Nicolas Poussin
French, 1594–1665
Landscape with Saint John on Patmos

Oil on canvas

100.3 x 136.4 cm (39 1/2 x 53 5/8 in.)
A. A. Munger Collection, 1930.500

Nicolas Poussin was among the most influential of 17th-century French painters, and his art has become synonymous with the ideals of Baroque classicism. Although a native of France, he spent the majority of his career in Italy, where he was close to the ruins and remnants of the ancient Greco-Roman culture he so admired. His study of Neo-Stoic philosophy, which was rooted in ancient Greek thought and stressed pursuit of moral duty and emotional self-control, exerted considerable influence on the themes and style of his paintings. Devoted primarily to history painting and biblical and mythological imagery, Poussin often set his subjects within landscapes, as seen in this presentation of Saint John the Evangelist on an imaginary recreation of the Greek island of Patmos. Banished there by the Roman Emperor Domitian (A.D. 81–96) for his Christian beliefs, the saint, seated in the foreground, records his visions of the Apocalypse in the Book of Revelation. An eagle, a traditional symbol of Saint John, stands in profile behind him. The painting is one of a pair. Its pendant depicts Saint Matthew and hangs in the Berlin Museum.

In keeping with Neo-Stoic ideals, which placed importance on reason and the laws of nature, Poussin imposed rigorous order on the natural scenery he painted. Spatial depth is clearly defined and reinforced by a series of zig-zags and curves that gradually lead the eye from foreground to middleground to background. Repeated shapes, such as triangles (formed by the ruins in the right foreground, Saint John's body, and the peak of the obelisk) also emphasize the order and structure of the natural world and man's place within it. The ruins of antiquity surrounding the saint are intended to suggest the fall of pagan beliefs of the Greco-Roman world, which were supplanted by the new faith of Christianity. In addition to several recognizable landmarks of ancient Rome in the distance (such as Hadrian's tomb), Poussin included an ancient Egyptian obelisk and an imaginary temple-like structure with Corinthian columns.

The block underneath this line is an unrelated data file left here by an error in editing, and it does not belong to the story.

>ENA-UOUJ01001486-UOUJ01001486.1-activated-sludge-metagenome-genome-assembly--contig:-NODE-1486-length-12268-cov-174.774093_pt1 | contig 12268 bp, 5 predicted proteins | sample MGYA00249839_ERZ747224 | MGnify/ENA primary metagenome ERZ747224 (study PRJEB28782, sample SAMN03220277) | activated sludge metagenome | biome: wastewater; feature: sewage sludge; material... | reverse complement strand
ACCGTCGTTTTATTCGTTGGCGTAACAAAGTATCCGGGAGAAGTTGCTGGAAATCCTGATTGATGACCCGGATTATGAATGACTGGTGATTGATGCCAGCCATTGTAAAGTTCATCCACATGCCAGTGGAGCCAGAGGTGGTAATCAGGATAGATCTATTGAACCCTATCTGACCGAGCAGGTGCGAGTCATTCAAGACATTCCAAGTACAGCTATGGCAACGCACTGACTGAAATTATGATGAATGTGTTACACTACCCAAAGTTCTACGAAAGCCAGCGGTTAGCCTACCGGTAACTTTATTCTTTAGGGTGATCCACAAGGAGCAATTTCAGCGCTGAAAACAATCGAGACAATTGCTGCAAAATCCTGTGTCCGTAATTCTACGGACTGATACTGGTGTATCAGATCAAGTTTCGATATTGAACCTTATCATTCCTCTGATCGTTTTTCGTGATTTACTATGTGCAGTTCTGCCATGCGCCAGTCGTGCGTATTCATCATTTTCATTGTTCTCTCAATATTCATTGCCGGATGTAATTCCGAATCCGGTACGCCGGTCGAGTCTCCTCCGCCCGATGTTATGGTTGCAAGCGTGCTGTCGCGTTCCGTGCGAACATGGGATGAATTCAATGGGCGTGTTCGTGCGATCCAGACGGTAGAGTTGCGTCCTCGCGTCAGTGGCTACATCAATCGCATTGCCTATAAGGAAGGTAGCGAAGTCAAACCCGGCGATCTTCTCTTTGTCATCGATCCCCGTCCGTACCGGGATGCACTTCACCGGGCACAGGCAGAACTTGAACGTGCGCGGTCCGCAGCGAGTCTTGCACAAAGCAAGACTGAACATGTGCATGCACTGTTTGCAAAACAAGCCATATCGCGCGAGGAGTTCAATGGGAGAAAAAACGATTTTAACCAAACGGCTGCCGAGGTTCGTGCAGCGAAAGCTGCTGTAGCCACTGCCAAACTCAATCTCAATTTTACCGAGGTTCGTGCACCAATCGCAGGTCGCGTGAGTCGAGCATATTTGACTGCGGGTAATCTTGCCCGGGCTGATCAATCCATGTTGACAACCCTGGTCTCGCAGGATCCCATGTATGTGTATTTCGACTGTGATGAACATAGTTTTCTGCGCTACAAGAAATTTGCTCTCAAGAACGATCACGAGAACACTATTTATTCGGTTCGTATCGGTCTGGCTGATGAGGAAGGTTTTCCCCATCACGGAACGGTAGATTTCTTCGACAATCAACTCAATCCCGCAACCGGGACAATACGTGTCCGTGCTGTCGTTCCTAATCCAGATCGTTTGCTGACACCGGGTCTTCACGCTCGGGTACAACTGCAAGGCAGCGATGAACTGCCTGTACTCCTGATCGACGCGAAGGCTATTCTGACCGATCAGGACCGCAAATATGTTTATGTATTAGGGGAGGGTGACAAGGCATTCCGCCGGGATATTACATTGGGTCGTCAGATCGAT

Jacob van Ruisdael

Dutch, c.1628–1682
Landscape with the Ruins of the Castle of Egmond

Oil on canvas

38 7/8 x 51 3/8 in. (98 x 130 cm)

Inscribed in lower right: JUR in ligature
Potter Palmer Collection, 1947.475

Unlike Poussin, who set his landscapes in the ancient world, Jacob van Ruisdael depicted contemporary Holland. The work, which portrays the ruins of the Castle of Egmond, is an overtly patriotic statement of Dutch freedom. The castle was damaged in 1575 during a war in which the Dutch fought to free themselves from Spanish occupation. Rather than surrender the castle to the enemy, the Prince of Orange ordered his troops to set fire to it.

Beside the stirring reminder of national sacrifice that the ruins provide is the theme of the power of nature over man. Against a gray, threatening sky, nature runs rampant over the castle remains. Trees, shrubs, and ivy grow over the walls. Nature's greenery, including the forested hills, triumphs, overwhelming man (note the tiny shepherd) and his achievements. Ruisdael's view of nature is apparent in the following passage from a letter to his fellow artist and friend Nicolas Bercham: "Nothing endures on this earth—time, wind, and water all grind to dust, the feeble works of human hands as well as trees and rocks."

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